Study of the origin and history of words; looks at how spellings, pronunciations and meanings may have changed over time.

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1answer
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Etymology of 'Westeros'

Westeros sounds similar to /west of us/. It also sounds like a relaxed pronunciation of west of Essos might sound. It seems plausible that Essosians might have first called the continent West of ...
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2answers
460 views

Is this the correct etymology of “Arrakis”?

I recently learned about the term arak, which refers to a type of Middle Eastern liquor infused with aniseed. According to the Wikipedia article, the drink is named after the Arabic word araq, ...
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1answer
80 views

What is the etymology of the term “shiggy” in _Stand on Zanzibar_?

In John Brunner's Stand on Zanzibar, there is a slang term "shiggy," which refers to a transient woman who becomes a man's temporary romantic partner as a means to obtain shelter: That would ...
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2answers
2k views

Is there any information on the (external) etymology of “Gandalf”?

It is well known that Tolkien was, first and foremost, a linguist. His familiarity with Germanic languages comes into play more than once- think of Beorn (similar to Norwegian bjørn "bear"). It ...
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2answers
389 views

The significance of the 'Star' in Star Wars?

I understand that Star Wars, like many outer-space sci-fi's includes a variety of planets and moons to set much of the space action around: Space battle around Endor Space battle arround Yavin and ...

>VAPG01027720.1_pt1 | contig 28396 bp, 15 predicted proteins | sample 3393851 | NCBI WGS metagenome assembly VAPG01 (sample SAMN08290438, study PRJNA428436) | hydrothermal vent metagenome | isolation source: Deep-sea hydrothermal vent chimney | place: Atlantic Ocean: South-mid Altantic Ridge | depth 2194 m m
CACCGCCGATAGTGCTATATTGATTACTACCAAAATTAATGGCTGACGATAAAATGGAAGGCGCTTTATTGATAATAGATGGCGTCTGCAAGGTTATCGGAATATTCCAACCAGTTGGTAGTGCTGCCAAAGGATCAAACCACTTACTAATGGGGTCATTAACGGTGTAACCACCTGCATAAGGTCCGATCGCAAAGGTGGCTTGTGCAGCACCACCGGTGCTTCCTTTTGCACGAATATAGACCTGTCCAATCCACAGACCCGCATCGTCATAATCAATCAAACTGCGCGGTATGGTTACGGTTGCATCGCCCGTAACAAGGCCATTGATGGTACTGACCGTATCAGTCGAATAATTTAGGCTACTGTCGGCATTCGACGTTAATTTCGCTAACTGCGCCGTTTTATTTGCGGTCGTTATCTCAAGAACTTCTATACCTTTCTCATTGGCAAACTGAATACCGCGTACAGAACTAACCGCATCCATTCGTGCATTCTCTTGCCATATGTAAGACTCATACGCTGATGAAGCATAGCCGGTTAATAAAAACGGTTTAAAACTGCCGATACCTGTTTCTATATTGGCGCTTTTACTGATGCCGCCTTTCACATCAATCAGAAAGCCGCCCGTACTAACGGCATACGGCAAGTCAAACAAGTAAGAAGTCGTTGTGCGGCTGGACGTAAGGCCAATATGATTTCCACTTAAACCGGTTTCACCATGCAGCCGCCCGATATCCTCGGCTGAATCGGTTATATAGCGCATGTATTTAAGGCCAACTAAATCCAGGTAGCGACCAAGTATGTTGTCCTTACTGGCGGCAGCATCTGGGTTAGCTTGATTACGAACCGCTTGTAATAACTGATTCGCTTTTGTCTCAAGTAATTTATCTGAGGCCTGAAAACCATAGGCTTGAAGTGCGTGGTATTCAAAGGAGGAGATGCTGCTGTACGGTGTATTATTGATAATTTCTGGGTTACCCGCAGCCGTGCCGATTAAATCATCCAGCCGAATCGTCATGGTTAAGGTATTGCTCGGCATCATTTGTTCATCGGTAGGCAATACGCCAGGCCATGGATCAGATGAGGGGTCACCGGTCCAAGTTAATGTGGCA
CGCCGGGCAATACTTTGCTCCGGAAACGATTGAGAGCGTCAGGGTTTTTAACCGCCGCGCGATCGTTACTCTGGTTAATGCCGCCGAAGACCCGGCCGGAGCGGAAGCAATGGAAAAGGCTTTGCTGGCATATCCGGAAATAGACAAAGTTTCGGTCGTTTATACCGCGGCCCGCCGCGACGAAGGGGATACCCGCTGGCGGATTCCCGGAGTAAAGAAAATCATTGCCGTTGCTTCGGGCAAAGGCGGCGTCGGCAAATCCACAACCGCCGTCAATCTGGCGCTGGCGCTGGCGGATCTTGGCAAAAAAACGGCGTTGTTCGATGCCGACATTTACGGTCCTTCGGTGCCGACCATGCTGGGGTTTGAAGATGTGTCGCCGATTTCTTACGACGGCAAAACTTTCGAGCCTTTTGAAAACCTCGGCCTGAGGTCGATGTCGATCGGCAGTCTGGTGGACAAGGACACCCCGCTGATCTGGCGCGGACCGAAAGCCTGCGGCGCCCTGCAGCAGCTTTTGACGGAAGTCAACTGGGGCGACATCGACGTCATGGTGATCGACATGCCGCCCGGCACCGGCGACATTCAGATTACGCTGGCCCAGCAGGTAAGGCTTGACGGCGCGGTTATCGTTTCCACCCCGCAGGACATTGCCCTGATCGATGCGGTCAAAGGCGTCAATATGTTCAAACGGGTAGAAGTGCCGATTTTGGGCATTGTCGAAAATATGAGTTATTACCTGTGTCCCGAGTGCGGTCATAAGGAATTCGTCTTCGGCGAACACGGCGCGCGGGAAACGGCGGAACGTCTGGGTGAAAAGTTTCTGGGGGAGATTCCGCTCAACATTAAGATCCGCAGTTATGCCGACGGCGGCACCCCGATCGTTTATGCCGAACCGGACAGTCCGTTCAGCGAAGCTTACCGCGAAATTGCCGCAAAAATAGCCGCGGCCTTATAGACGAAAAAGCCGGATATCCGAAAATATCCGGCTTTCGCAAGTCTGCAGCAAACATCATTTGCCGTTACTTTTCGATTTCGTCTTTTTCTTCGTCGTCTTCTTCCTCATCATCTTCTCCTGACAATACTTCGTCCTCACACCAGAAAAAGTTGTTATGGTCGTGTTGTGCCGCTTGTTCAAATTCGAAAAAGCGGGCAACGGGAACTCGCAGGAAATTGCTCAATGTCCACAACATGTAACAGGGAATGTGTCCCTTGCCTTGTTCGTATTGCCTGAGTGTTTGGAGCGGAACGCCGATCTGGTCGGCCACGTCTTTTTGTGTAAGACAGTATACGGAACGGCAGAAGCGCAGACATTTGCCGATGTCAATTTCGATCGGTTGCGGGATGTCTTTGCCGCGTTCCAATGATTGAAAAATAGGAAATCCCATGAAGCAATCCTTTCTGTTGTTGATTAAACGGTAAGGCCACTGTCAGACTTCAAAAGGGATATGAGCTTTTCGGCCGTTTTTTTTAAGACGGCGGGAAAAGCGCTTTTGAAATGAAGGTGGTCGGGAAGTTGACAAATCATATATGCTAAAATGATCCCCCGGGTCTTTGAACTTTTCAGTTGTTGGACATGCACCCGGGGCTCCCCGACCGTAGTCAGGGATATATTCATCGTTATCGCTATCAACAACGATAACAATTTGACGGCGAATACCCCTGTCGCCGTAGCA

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1answer
2k views

What is “Kwatz!”?

In Fall of Hyperion, the Core AI Ummon periodically interjects his koans and oddly-formatted comments with [Kwatz!] What does this mean? Is it a made-up expletive? If so, why would a computer ...
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3answers
4k views

Why were Death-Eaters called Death-Eaters?

Why are Death-Eaters called Death-Eaters? What does their name mean?
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6answers
1k views

What is the etymology of “xenomorph” in the context of the Aliens franchise?

I know it's first uttered in Cameron's Aliens (1986). Once. It's a word that seems was coined for the movie itself, but one constructed of well-known root words that seem to mean "alien-shaped". In ...
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2answers
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Is “TARDIS” an acronym or backronym?

The title pretty much says it all. I see in this article an in-universe explanation, but I'm thinking more out of universe, from an original writing and production point of view. Any Whovian can ...
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2answers
4k views

What to call a winged unicorn?

I've heard a few ways of describing such a fantastical beast, but I don't know which is correct. They are known as both Alicorns (Ali supposedly from ala (wing) and Corn meaning horn), as well as ...
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2answers
601 views

Is the fictional etymology of Uruk-Hai a reference to the Uriankhai?

By the early 17th century the term Uriankhai was a general Mongolian term for all the dispersed bands to the north-west, whether Samoyed, Turkic, or Mongolian in origin. I was wondering if there ...
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9answers
7k views

Etymology of the name, “Voldemort.”

What is the etymology of the name Voldemort? He's the main antagonist character from the Harry Potter books.
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3answers
262 views

Origin of “a flower marriage?”

In Kate Elliot's Cold Magic, set in an alternate-history Earth, there are two kinds of marriage; the long-term sort we think of when we hear the term, and a temporary marriage called a "Flower ...
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3answers
922 views

What is the origin of the phrase “on the gripping hand?”

Where does the phrase "on the gripping hand" come from and what does it mean in the context of that work? I'll add that I just finished reading The Mote in God's Eye and this is not the origin of the ...